This week was devoted to supporting teachers through service-learning training.

I had a very different experience from my first visit last winter. The teachers who months before had been heading into uncertain terrain already felt a stronger sense of ownership and confidence when it came to the service-learning process. On what was essentially day one of year two, they were light-years ahead of where they had been the previous summer. With small successes under their belts from the past school year, they had sights set high for the next.

In the middle of the week, students took a break from summer vacation to join their teachers on a service-learning journey. This particular crop of students was new to service-learning, unlike most of the teachers they paired with. But it didn’t matter. With initial guidance from teachers and NYLC staff, the students quickly took charge of the day, unpacking academic standards, identifying quality practice, and simulating – in a day, mind you – a real service-learning project from start to finish.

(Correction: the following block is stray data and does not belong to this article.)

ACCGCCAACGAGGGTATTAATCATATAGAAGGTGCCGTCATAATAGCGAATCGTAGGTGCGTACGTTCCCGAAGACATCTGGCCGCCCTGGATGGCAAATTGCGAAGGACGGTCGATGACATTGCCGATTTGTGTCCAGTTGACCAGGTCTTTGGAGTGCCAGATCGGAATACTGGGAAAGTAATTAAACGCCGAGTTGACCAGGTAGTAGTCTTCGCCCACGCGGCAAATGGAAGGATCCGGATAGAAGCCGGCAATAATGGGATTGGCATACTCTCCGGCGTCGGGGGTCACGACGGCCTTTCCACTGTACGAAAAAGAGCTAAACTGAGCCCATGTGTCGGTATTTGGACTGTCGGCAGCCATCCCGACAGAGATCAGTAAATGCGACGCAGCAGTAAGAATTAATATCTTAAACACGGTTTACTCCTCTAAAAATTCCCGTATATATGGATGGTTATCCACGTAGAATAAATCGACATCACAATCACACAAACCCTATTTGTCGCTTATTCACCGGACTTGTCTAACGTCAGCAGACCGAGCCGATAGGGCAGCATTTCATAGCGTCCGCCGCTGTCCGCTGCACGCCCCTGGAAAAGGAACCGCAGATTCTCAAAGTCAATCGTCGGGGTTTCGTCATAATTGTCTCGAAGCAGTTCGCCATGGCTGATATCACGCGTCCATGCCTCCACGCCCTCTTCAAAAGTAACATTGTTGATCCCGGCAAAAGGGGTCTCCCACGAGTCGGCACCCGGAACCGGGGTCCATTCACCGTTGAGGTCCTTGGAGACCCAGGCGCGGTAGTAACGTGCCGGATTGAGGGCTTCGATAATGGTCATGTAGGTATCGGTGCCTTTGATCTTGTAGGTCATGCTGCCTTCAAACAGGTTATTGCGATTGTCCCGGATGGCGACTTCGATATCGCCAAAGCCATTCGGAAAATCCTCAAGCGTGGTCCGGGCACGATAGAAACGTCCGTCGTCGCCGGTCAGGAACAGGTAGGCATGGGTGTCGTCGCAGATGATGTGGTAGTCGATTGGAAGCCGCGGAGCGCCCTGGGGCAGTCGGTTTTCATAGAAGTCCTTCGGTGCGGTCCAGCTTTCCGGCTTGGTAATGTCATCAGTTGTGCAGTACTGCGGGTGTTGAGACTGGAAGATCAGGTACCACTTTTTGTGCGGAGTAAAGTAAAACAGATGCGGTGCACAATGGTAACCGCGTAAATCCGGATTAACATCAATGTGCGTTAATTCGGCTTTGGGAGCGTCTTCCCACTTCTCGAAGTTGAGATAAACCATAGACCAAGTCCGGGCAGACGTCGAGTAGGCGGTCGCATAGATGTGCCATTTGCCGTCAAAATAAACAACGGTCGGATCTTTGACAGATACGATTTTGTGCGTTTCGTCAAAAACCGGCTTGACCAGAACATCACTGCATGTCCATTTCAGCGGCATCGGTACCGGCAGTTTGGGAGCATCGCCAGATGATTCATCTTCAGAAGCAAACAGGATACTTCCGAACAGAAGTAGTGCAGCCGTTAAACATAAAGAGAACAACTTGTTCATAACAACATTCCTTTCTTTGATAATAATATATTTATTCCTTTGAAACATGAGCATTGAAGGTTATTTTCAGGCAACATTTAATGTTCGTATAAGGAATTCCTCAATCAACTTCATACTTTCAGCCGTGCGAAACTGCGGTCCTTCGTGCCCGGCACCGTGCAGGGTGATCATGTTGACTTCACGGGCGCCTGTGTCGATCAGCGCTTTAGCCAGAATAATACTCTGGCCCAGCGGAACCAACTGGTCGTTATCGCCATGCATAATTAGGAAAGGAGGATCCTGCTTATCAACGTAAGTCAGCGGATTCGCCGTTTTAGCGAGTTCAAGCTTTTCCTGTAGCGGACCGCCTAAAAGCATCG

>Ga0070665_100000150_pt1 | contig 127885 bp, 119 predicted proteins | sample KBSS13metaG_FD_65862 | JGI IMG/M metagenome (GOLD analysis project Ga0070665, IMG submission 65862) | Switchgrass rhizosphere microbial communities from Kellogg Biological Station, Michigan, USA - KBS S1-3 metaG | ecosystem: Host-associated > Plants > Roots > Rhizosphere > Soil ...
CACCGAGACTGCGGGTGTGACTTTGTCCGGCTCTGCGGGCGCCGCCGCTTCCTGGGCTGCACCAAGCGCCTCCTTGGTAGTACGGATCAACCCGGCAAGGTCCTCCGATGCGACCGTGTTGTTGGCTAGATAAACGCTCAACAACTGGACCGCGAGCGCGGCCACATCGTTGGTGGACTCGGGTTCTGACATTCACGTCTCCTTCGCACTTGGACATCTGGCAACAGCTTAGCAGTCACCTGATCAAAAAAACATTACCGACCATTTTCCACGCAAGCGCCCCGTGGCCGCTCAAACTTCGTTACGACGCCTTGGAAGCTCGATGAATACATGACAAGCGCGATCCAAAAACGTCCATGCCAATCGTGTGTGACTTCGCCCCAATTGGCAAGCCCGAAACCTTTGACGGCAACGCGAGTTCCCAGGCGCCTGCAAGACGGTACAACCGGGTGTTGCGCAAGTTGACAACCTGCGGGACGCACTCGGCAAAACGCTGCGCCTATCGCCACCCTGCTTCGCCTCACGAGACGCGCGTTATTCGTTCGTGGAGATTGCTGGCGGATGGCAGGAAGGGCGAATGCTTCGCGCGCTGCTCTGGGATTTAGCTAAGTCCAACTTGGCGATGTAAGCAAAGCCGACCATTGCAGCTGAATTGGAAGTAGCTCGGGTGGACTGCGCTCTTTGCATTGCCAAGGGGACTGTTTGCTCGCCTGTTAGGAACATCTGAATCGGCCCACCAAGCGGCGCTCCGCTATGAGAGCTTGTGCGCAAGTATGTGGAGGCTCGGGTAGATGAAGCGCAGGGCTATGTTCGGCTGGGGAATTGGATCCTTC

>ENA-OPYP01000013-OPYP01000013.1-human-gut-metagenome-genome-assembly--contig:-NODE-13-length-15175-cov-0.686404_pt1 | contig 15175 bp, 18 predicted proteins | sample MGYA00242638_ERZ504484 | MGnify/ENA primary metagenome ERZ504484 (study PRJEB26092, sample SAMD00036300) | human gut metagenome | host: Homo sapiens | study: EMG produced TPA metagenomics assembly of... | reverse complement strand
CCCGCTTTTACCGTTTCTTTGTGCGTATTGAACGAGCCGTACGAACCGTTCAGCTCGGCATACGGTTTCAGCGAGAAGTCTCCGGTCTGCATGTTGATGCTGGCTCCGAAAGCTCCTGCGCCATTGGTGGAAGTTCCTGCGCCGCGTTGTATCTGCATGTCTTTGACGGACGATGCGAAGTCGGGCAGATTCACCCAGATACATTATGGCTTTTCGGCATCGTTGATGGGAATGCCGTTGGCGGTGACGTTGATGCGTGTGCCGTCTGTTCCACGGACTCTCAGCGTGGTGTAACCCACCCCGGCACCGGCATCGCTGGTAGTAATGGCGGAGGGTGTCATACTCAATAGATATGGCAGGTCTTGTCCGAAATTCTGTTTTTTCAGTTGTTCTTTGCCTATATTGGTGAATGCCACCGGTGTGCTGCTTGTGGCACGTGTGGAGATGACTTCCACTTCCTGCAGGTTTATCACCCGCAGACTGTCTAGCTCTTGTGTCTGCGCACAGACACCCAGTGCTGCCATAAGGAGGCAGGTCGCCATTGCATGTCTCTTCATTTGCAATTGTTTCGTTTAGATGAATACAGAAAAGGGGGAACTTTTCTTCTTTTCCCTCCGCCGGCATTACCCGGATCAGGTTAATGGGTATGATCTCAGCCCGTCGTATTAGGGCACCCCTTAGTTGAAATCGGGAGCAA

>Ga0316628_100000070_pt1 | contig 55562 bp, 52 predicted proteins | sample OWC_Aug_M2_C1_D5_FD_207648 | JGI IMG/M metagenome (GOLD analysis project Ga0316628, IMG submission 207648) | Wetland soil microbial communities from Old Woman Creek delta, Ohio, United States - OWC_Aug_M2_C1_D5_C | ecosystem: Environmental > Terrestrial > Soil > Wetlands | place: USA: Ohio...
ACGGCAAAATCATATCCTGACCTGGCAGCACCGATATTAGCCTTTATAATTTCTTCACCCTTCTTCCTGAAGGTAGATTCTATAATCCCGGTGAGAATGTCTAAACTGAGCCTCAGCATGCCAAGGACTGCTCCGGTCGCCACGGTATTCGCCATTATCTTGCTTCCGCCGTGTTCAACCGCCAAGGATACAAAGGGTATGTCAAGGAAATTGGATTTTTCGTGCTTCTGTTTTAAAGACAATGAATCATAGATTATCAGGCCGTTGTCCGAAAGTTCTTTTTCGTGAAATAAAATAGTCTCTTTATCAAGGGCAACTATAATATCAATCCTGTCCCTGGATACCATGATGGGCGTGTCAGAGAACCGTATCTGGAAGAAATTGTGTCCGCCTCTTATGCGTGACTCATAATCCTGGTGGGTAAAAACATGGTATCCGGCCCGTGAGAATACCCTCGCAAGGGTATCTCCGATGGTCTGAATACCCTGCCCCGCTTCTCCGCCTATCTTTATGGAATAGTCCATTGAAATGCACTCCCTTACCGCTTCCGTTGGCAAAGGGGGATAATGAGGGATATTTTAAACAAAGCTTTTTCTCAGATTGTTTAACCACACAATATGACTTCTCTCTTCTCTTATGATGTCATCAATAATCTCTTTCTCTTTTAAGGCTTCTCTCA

It took no time at all for the student participants to realize the fault in a service-learning simulation: it’s just a simulation. For service-learning to be effective, the service has to be meaningful; it has to be based on a genuine community need, identified by the students themselves. In talking to students, it was clear they’d enjoyed their time. In fact, they were surprised at the fun they’d had on a day off from summer. But they were already thirsty for more.

If service-learning is going to be successful, it requires student buy-in. It requires passion. It’s clear that Henry County Schools is in no way lacking passionate young leaders and experienced teachers to guide and collaborate with them. Here’s to another great year in service-learning.

Happy Independence Day!

As the iconic 4th of July Weekend approaches, as the fireworks are being stockpiled, and the grills are prepped, everyone here at NYLC would like to wish you a happy, safe, and memorable holiday! We hope everyone is able to spend some time with family and friends in celebration of our independence as a nation.

Photo for 2015 July 4th Blog